Everything changed. Every investment was scrutinized. Companies scaled back all possible expenditures. Training investments diminished.
Eventually, the economic recovery took hold. With cost avoidance measures exhausted, productivity maximized, and acquisitions prohibitively expensive, executives seeking competitive advantages renewed their focus on skills training for employees.
However, getting the support and buy-in for putting people in the classroom today is not as easy as it used to be. Nor should it be. A decision to move people from the field to the classroom requires a meaningful ROI. Moreover, leaders need assurance that the return is superior to what can be expected from other investment options. They need to know that it will yield benefits within the timeframe established by the critical stakeholders.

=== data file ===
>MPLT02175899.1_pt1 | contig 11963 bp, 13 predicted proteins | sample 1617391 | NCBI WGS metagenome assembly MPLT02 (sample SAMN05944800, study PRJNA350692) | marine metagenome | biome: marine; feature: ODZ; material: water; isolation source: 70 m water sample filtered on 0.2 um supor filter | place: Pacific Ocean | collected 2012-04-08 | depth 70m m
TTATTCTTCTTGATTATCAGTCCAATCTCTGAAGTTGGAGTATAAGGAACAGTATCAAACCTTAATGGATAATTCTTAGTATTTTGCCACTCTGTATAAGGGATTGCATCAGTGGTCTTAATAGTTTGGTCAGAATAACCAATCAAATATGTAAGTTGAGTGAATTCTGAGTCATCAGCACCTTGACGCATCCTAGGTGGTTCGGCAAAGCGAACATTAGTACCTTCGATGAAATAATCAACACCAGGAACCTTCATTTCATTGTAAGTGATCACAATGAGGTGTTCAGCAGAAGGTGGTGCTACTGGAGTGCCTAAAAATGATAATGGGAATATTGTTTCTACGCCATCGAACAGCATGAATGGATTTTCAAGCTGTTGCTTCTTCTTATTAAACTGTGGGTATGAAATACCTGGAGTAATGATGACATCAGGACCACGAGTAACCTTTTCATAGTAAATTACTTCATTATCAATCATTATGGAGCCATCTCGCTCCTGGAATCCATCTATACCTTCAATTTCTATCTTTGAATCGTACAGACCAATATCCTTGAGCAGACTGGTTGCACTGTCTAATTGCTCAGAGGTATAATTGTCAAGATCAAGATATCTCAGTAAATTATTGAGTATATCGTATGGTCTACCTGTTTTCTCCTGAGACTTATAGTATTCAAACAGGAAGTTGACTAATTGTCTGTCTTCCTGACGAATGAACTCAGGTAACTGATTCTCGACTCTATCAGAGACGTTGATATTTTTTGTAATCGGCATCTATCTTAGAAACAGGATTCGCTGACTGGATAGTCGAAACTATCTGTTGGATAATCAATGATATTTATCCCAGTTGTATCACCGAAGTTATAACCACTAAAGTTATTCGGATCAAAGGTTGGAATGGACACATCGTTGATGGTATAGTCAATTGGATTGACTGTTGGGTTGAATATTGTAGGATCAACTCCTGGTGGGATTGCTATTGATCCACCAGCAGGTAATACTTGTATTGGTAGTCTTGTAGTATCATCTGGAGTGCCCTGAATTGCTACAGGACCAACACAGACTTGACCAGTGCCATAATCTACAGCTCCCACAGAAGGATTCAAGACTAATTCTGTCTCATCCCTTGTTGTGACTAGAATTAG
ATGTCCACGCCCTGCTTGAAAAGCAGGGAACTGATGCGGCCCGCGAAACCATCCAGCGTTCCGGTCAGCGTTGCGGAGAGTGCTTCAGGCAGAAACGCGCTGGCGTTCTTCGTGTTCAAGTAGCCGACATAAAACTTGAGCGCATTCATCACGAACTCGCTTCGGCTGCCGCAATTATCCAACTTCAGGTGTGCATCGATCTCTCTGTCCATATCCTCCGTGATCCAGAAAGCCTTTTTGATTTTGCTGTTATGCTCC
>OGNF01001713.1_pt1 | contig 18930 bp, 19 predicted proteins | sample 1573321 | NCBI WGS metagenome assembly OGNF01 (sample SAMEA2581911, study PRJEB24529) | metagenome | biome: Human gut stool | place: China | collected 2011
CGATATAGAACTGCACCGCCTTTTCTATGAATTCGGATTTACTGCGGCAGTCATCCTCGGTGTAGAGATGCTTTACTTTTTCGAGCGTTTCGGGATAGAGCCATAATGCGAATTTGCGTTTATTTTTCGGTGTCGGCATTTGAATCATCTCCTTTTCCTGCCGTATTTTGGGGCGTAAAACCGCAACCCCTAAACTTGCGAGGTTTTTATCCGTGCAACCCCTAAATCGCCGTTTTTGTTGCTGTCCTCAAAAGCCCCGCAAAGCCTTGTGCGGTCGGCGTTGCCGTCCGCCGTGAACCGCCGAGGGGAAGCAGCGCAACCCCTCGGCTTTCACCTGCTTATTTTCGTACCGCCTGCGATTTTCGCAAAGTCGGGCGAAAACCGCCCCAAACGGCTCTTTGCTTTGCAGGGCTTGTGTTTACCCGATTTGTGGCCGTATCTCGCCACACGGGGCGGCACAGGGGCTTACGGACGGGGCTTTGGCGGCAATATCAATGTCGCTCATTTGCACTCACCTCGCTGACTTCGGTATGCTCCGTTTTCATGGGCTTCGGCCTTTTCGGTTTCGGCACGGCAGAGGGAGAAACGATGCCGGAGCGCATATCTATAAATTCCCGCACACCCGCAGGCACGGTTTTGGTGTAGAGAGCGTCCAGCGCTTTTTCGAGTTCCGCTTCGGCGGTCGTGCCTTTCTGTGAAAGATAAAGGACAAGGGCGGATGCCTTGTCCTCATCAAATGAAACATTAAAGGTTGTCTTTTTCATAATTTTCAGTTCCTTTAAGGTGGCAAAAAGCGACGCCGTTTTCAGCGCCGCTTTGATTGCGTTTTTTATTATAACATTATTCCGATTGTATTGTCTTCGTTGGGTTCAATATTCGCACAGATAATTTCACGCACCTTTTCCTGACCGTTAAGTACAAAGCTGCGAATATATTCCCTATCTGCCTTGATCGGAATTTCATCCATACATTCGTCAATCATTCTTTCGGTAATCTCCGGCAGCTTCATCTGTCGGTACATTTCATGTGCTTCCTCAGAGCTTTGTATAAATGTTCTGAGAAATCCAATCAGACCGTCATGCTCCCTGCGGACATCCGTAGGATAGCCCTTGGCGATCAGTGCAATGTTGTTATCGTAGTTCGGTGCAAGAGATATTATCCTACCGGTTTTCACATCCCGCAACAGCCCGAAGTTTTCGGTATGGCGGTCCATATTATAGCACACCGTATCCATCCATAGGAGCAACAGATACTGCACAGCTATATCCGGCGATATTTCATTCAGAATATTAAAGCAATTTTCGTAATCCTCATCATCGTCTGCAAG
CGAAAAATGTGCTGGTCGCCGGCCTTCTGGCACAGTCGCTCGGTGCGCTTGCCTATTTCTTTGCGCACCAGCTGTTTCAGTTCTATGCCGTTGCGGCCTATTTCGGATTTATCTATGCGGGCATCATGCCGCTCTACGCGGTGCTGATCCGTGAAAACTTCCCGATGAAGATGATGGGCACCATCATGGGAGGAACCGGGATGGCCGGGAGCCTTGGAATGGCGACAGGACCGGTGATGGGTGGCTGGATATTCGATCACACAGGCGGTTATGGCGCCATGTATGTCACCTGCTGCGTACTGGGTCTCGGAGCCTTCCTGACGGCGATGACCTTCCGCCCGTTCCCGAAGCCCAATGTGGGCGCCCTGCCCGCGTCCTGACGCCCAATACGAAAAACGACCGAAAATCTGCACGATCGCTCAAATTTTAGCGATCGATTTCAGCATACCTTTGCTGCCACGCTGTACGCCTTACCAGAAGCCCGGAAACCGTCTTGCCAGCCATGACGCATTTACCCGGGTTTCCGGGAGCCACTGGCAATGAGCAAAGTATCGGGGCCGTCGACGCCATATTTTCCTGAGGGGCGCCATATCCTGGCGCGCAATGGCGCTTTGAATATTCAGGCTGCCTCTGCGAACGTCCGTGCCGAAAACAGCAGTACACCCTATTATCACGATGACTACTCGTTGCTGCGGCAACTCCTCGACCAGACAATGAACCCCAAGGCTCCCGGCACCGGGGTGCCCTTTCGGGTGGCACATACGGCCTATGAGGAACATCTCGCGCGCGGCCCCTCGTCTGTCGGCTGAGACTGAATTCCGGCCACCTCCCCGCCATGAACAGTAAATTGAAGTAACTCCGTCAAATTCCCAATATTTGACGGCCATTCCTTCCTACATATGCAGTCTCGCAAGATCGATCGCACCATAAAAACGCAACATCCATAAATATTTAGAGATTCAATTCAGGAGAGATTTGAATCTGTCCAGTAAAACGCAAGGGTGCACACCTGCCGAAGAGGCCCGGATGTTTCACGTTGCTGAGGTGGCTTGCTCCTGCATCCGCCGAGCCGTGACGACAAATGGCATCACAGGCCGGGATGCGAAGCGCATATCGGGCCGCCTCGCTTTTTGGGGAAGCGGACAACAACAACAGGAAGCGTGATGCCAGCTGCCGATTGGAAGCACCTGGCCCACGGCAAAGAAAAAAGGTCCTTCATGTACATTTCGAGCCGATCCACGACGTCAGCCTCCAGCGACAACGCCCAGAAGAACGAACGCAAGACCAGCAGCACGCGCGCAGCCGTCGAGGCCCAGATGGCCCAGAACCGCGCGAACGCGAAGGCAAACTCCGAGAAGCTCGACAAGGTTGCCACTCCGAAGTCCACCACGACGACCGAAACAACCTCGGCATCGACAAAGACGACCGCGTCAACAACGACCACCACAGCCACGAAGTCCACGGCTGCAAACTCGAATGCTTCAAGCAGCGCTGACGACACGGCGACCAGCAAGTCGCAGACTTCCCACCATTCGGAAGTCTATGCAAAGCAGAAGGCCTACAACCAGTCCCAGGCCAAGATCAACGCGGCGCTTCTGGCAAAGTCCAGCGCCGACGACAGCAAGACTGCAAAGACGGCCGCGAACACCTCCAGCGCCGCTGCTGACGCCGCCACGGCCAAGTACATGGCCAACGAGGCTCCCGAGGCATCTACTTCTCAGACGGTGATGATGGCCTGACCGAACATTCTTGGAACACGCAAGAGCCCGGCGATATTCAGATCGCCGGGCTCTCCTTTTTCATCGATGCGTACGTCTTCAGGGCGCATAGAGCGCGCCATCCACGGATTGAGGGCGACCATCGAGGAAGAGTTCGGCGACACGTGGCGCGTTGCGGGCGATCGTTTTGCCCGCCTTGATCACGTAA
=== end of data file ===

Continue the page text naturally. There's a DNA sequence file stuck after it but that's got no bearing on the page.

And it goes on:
At Richardson, we understand the immediate value that can be created when your customer-facing teams change the way in which they interact with your buyers. Yet, all too often, the analysis around the economics of training miss the mark. Understanding the cost when skills plateau or the upside that comes with elevating your game sets the stage for a decision on whether to train. To learn more about the economics of sales training download the full brief by clicking here.